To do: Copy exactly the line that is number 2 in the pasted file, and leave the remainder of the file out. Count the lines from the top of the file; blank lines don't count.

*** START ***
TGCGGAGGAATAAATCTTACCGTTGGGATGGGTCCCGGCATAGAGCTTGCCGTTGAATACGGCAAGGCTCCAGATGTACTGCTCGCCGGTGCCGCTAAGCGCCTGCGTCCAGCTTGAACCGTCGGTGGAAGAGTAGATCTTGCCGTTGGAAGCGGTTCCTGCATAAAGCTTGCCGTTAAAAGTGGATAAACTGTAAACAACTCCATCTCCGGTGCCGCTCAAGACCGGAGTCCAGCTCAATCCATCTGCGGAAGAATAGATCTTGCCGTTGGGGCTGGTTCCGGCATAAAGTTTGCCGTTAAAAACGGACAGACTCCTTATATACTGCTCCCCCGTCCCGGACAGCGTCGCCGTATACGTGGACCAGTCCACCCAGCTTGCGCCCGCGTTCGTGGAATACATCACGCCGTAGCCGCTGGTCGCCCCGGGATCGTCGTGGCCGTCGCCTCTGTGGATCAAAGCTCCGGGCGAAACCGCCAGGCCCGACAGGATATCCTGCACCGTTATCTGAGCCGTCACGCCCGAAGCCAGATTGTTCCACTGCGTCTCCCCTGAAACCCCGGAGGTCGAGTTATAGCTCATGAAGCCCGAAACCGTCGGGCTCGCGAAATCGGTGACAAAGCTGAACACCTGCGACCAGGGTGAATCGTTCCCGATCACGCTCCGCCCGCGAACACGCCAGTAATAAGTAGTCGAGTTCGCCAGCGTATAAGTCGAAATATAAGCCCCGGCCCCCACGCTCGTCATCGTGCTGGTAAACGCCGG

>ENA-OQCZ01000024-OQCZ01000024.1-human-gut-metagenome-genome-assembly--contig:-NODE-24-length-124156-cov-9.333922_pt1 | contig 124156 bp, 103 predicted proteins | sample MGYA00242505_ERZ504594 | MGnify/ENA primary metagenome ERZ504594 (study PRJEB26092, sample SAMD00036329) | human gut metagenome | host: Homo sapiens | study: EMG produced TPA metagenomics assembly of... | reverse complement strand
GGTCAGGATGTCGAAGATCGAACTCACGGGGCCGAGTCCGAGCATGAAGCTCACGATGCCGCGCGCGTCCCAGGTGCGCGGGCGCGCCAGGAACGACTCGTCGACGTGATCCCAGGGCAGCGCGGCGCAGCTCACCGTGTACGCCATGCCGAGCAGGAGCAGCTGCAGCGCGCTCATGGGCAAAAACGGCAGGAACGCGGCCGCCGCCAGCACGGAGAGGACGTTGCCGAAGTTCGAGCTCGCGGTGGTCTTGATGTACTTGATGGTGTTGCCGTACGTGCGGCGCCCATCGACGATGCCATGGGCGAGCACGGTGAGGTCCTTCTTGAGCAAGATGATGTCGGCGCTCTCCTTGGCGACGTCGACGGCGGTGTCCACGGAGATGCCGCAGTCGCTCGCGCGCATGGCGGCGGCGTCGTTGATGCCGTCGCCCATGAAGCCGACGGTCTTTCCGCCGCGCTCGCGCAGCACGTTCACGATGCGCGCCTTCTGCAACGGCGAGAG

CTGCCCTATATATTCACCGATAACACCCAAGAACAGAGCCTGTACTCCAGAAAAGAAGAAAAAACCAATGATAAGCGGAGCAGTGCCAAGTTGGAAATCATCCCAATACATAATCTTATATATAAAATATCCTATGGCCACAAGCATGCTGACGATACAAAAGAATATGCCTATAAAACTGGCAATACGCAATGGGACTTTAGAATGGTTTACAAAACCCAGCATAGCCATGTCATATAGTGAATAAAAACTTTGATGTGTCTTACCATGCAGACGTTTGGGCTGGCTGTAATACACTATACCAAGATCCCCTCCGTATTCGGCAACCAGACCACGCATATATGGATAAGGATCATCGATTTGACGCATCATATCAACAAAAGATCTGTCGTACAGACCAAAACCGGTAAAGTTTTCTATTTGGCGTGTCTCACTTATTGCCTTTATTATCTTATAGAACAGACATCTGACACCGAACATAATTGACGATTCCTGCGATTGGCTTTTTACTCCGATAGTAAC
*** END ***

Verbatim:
>ENA-OQCZ01000024-OQCZ01000024.1-human-gut-metagenome-genome-assembly--contig:-NODE-24-length-124156-cov-9.333922_pt1 | contig 124156 bp, 103 predicted proteins | sample MGYA00242505_ERZ504594 | MGnify/ENA primary metagenome ERZ504594 (study PRJEB26092, sample SAMD00036329) | human gut metagenome | host: Homo sapiens | study: EMG produced TPA metagenomics assembly of... | reverse complement strand